The increased endurance wasn't the only benefit, though, says Field. "The kids {who exercised} were looking more coordinated at the end," she says. "I was as impressed with the gain in coordination as with the physical gains." Field plans to continue her study and eventually to disseminate the results to local preschools and possibly to publish the results.

Dr. Douglas McKeag, coordinator of sports medicine at Michigan State University, East Lansing, disagrees with Field's findings. "There is little or no significant training effect from doing any type of formal exercise in a child who has not yet undergone maturation or puberty," he asserts. McKeag bases his belief on his two-year study of 115 children, ages 5 to 16, reported in a recent issue of the Journal of Adolescent Health Care. In the study, 90 children participated in treadmill exercise while 25 matched control children did not undergo formal treadmill exercise. McKeag found "no measurable training effects" resulting from the treadmill exercise in children who had not yet reached puberty.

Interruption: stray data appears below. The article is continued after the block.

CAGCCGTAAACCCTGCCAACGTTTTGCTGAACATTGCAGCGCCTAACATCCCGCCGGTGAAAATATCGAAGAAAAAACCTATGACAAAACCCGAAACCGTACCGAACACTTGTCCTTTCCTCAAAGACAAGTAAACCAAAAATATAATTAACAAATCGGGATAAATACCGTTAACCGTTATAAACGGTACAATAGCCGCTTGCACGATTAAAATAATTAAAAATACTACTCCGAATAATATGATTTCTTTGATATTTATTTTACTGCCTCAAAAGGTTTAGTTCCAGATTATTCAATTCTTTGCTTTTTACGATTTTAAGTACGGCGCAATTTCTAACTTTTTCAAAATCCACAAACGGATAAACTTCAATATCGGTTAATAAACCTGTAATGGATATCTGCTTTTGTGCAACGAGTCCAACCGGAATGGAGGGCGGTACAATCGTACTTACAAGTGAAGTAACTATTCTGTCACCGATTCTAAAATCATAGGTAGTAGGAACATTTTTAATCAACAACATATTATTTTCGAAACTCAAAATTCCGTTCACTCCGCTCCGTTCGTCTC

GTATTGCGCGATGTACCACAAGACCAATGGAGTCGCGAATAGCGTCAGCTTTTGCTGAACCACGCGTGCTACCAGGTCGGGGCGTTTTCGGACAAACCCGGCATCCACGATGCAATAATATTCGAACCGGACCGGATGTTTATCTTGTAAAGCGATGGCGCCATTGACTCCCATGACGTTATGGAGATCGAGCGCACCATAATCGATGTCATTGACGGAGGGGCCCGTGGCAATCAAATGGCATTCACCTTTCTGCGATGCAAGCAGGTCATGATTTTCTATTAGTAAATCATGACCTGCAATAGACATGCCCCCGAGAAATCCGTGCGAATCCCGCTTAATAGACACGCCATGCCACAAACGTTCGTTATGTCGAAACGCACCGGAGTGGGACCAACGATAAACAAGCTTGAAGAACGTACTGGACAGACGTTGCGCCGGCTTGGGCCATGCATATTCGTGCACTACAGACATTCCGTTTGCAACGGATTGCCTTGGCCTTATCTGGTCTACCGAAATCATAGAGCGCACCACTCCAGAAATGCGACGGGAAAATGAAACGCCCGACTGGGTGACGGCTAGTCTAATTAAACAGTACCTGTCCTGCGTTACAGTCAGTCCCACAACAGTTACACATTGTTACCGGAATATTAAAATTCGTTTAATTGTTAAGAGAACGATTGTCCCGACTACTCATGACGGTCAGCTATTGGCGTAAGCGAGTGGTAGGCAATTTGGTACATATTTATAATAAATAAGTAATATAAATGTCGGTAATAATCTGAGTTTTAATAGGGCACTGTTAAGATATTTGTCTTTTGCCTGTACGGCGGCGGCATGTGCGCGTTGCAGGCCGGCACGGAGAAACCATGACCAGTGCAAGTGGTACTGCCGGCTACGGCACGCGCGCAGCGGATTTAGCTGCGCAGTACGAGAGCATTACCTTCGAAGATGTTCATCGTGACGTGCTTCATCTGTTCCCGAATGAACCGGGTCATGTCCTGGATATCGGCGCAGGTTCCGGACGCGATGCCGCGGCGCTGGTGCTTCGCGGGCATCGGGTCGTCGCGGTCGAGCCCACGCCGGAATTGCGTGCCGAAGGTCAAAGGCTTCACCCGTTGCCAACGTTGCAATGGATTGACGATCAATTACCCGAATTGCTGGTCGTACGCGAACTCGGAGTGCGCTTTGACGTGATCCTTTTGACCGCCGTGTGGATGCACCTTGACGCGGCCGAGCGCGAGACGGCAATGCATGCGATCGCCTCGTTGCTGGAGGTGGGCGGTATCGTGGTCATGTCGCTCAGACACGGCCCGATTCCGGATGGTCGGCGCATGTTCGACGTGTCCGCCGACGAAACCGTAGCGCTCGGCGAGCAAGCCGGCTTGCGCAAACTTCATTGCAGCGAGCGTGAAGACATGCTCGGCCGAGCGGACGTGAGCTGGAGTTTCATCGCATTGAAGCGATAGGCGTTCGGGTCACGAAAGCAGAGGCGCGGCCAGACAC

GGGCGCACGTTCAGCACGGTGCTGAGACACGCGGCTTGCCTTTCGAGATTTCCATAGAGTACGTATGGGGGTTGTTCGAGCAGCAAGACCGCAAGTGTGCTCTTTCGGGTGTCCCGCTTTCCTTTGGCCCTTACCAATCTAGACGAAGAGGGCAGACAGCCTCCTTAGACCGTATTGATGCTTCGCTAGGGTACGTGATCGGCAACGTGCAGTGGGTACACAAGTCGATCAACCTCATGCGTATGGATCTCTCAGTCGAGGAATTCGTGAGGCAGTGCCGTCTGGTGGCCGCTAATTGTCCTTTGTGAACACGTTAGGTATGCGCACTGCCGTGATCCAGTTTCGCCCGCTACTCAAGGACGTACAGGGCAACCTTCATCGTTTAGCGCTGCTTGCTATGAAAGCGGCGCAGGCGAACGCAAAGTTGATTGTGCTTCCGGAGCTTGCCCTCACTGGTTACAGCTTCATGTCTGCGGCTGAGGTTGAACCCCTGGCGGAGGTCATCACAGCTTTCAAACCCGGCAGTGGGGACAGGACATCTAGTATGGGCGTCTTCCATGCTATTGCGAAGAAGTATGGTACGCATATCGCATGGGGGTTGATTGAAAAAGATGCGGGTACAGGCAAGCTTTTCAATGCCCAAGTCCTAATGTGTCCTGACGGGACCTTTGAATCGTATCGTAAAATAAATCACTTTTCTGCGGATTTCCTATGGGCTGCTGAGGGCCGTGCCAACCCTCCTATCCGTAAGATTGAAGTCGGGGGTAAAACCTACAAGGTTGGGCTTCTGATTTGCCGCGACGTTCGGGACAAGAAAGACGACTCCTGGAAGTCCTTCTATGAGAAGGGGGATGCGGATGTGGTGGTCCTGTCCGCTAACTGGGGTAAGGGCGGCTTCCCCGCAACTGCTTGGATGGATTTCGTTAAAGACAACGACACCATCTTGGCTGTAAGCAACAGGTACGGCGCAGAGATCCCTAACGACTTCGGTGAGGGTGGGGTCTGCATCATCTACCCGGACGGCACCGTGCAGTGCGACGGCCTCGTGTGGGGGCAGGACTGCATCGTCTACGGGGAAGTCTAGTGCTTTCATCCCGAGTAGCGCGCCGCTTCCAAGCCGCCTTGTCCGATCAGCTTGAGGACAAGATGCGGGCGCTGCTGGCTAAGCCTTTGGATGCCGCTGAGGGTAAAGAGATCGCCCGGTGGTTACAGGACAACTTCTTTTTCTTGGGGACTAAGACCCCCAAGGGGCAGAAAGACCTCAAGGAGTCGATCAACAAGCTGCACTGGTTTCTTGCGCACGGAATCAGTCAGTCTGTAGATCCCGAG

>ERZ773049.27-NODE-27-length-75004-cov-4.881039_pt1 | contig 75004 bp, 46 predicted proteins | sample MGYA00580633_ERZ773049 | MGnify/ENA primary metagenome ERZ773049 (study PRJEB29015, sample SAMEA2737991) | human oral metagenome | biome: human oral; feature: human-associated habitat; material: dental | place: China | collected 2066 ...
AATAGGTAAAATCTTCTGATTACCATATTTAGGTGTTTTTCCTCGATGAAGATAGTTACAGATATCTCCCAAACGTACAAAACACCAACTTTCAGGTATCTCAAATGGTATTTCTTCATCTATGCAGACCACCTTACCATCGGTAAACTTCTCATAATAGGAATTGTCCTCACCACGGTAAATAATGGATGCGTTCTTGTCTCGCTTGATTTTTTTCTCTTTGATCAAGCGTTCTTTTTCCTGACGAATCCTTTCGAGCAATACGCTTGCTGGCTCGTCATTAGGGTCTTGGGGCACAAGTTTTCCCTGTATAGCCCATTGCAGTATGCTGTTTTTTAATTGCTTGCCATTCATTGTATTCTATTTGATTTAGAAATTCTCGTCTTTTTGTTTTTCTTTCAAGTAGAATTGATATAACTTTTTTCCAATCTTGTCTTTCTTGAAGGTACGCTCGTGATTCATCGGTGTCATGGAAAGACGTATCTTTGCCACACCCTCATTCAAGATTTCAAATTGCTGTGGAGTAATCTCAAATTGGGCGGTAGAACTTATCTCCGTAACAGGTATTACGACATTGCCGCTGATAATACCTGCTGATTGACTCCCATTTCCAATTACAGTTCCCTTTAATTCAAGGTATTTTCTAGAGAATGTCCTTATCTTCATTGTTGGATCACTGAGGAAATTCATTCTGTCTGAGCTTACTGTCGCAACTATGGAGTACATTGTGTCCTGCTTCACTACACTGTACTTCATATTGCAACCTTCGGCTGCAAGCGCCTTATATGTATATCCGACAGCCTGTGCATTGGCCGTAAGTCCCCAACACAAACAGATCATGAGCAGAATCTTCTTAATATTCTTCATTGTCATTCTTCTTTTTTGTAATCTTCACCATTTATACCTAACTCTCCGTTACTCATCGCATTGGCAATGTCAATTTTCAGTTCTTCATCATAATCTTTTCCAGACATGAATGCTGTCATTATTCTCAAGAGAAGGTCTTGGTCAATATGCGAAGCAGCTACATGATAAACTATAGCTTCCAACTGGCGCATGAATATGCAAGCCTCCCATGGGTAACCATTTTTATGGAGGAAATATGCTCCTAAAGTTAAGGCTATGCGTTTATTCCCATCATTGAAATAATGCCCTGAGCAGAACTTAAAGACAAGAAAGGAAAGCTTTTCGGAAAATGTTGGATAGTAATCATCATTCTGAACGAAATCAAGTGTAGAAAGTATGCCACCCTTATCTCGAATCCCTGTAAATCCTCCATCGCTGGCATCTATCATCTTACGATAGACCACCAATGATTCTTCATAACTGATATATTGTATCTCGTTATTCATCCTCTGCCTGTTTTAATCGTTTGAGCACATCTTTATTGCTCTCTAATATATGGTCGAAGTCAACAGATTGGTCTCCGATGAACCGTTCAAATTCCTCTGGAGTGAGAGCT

Proponents of organized preschool exercise, however, are undaunted by skeptics like McKeag. They point out that physical fitness is not the only goal of such programs.

"Enrollees learn their physical limitations and how to overcome them," says Lloyd Wilfong, program administrator at Olympica USA, a Van Nuys gymnastics program. In addition, other program directors say the experience of organized preschool exercise can build children's self-confidence and self-esteem.

Organized preschool exercise programs in which the parents and children both participate offer another plus, say proponents: a chance to spend "quality time" with their offspring. Even experts who consider organized exercise physically unnecessary for preschoolers have difficulty arguing with the "quality time" premise. "It's hard to fault time spent with a child," notes pediatrician Dyment. "You can't say it is a valueless experience, because bonding goes on."